| 1984: Gremlin Graphics
Gremlin Graphics was founded around 1984. At first they
concentrated on games for the Spectrum, but soon realised
that the C64 had a games market potential. All their early
games had the orignal and 'classic' GG logo: a green gremlin
looking slightly angry, along with the text of Gremlin
Graphics in green. Indeed in 1984, came the first of what
would be a series of games based on one character: Monty
Mole. Wanted: Monty Mole hit the C64 in 1984, and it was
programmed by no less than Antony Crowther. Why the music
covered the Colonel Bogey theme, is unknown. Nevertheless,
sales of this on both C64 and Spectrum were promising
and there soon became many fans of the little mole. Early
on was also the game Percy the Potty Pigeon, which was
also one of the very first C64 tunes by Ben Daglish. Ben
would later on work a lot for Gremlin Graphics on their
10 Carver Street
The first offices Gremlin had, was located at 26 Carver
Street, Sheffield S1 4FS. Parkhead House, and they worked
here in their very early era. These days a multimedia
company Zoo own the building and their Z logo can be seen
on the first and second floors of the building. After
a while, this place didn't suit Gremlin Graphics, so they
moved on to... 10 Carver Street, Sheffield S1 4FS. Alpha
House. The Gremlin Graphics address we all know and love.
Usually a few companies share the building, but for the
majority of their C64 output, this is where they were.
1985 was a very good year for Gremlin Graphics in fact.
First off was the game Thing on a Spring, which involved
a little character much like Zebedee from the hit TV show
The Magic Roundabout. Thing and his Spring would bounce
around many levels of a toy factory, avoiding evil toys
as he went along with collecting jigsaw pieces to defeat
an evil goblin, oil to keep his springs healthy, and overall
was solid platform fun. It also was one of the earliest
C64 music compositions by Rob Hubbard, and its very cute
bouncy style suited the game brilliantly. Thing on a Spring
was indeed a popular game, so popular in fact that the
Thing character became one of the two 'margin' characters
who would frequent the pages of Zzap! 64 magazine (the
other one was of course Rockford from the game Boulder
Dash). And later in the year, we then had Monty on the
Run. MOTR had received critical acclaim on the Spectrum,
and the C64 version was very well done. Not only that,
but it had another classic Rob Hubbard tune which really
got you induced into a slight panic as you tried to get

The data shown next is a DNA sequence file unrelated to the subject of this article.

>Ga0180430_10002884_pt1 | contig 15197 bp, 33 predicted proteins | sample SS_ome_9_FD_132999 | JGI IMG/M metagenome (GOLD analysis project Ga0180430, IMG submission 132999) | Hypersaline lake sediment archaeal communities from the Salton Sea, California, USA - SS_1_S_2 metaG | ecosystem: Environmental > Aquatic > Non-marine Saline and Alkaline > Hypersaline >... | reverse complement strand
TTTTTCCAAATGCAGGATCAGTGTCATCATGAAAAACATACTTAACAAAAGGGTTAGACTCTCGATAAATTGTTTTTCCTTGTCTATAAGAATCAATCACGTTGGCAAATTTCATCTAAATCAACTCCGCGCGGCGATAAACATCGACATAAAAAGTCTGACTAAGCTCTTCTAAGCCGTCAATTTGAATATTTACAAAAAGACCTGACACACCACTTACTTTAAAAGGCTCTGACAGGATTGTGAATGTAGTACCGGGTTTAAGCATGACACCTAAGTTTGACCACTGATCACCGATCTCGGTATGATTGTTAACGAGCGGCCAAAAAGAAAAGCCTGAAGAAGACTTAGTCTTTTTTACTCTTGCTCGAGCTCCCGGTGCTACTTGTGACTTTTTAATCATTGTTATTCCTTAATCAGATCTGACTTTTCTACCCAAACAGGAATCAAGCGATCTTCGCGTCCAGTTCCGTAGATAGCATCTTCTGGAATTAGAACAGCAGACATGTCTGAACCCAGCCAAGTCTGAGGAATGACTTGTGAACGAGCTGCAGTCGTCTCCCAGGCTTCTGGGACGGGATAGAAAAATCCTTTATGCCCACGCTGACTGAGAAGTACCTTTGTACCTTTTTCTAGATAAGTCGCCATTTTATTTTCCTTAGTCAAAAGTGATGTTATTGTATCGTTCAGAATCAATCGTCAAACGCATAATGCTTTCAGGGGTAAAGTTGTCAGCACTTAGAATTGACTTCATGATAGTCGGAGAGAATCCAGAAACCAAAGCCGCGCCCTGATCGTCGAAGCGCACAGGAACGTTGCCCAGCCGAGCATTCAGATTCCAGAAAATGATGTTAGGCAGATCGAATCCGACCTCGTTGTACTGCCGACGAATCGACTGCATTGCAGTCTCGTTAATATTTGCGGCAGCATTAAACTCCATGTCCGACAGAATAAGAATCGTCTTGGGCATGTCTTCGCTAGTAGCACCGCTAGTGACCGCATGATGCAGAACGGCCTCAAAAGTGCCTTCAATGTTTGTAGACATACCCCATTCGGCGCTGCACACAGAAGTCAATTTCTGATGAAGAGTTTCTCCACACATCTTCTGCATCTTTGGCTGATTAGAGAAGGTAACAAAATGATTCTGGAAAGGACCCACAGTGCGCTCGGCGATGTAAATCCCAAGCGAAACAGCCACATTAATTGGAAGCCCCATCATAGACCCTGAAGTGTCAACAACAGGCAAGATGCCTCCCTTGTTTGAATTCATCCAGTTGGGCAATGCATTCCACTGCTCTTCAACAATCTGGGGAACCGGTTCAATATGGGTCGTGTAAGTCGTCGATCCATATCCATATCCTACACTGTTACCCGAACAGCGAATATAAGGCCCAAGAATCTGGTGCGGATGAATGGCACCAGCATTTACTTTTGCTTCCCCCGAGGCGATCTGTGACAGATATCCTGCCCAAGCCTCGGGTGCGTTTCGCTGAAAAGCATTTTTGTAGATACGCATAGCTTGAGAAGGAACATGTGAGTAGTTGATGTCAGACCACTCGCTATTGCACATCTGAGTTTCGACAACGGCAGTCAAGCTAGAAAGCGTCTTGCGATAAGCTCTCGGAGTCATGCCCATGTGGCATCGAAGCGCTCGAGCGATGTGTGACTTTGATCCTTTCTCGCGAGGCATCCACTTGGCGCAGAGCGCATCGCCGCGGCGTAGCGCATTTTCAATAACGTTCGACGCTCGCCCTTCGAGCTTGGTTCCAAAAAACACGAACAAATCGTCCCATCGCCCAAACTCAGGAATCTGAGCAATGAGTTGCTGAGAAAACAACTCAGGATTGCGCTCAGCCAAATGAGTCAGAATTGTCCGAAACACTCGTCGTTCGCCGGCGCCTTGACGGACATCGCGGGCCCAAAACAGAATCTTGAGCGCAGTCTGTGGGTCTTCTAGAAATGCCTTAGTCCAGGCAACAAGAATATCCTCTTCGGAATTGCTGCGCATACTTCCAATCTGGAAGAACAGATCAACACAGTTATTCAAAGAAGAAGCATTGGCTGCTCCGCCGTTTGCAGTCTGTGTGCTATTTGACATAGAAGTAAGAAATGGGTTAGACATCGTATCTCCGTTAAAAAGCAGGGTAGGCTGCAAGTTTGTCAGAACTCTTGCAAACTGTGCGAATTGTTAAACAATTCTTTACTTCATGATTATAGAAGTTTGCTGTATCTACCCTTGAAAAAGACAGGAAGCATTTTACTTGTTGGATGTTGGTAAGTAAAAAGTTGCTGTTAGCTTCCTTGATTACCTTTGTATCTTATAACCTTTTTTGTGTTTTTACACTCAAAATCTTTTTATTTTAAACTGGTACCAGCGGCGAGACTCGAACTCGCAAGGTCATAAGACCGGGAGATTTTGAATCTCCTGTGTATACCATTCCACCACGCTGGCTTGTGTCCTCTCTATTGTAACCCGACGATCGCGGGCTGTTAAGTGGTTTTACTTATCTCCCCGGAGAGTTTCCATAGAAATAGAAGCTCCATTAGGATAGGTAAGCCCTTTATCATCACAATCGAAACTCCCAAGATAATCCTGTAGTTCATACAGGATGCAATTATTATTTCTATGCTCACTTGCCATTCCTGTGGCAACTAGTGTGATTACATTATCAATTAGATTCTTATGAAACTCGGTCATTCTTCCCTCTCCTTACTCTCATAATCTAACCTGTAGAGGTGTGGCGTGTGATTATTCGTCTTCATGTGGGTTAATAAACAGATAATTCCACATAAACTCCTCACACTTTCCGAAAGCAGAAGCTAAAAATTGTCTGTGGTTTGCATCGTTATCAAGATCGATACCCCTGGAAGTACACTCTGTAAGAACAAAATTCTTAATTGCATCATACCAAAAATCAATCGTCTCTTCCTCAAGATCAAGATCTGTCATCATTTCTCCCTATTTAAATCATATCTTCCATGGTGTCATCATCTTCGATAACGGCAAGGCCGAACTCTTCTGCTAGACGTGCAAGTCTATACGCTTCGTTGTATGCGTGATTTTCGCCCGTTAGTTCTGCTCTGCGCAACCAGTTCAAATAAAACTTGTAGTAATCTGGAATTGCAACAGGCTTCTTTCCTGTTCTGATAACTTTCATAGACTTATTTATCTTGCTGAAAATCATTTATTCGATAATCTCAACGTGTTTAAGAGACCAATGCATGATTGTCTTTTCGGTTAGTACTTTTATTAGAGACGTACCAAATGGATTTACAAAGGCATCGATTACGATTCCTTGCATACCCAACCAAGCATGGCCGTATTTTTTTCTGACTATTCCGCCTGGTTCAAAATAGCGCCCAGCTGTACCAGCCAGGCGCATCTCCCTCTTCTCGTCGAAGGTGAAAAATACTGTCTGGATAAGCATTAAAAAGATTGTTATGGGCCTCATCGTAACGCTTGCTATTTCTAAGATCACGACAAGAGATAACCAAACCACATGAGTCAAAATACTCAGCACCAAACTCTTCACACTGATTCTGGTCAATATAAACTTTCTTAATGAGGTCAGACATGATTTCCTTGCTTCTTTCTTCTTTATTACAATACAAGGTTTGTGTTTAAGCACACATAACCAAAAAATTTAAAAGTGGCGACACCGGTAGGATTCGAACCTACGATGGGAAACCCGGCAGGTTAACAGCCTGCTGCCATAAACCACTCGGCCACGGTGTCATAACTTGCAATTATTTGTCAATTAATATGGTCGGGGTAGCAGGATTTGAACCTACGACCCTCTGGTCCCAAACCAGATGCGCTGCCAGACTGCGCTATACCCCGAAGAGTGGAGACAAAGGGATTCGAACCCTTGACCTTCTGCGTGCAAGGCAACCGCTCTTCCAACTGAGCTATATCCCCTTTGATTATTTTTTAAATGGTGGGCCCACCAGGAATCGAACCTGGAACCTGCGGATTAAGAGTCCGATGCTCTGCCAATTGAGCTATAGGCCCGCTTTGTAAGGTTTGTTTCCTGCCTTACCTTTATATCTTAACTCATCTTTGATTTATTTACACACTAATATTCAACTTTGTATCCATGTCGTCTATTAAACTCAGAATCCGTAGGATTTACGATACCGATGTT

Monty escaping. The high score tune was also very well
known and many C64 musicians have covered it.
1986, and more nice original concepts abound. We had Bounder,
in which you controlled a bouncing tennis ball. Now what
made it interesting was that you viewed the action head
on, and could only of course bounce around so that you
had to ensure that you timed your movements across platforms
etc. in time with when the ball bounced on the surface.
Even in 1986 computer games needed a breath of fresh air
and this was definitiely it. Also there was Trailblazer
programmed by Shaun Southern, where you controlled a ball
and had to get to the end of levels by either jumping
over holes in the ground or using coloured blocks to your
advantage and at times, to your disadvantage. The 3D like
effect of the board coming towards you was adopted by
many demo groups as a 'trailblazer' effect. So if you
ever wondered, you know now.
Way of the Tiger was also a big hit, combining many oriental
fighting disciplines in one game. And there was Footballer
of the Year, which had you playing a striker aiming to
be the top footballer. The novel goal shooting along with
the idea of buying cards to enhance your players' chances
pre-dates EA's Premier League Stars idea by ooh, at least
12 years. And who can forget Jack the Nipper, in which
you had to be as naughty as possible? Completely barmy
idea, of course, yet it worked!
Late 1986 also saw Gremlin Graphics change their logo:
they just had "Gremlin" in green lettering at
a slight 3D angle. Nevertheless, they were always known
as Gremlin Graphics and indeed their trading name was
still that and they owned the copyright. Just in case
of any disputes, you know.
1987 then saw a clutch of sequels: Auf Wiedersehen Monty,
in which Rob Hubbard and Ben Daglish famously worked together,
Re-Bounder, and Thing Bounces Back. Sadly to say, none
of them were anywhere near as good as their prequels.
And there was Krakout, a bat and ball game with clashed
with Imagine's far superior arcade conversion of Arkanoid.
Gremlin also went into licensing, with three games between
1987-88 based on the TV series Mask, and one on the movie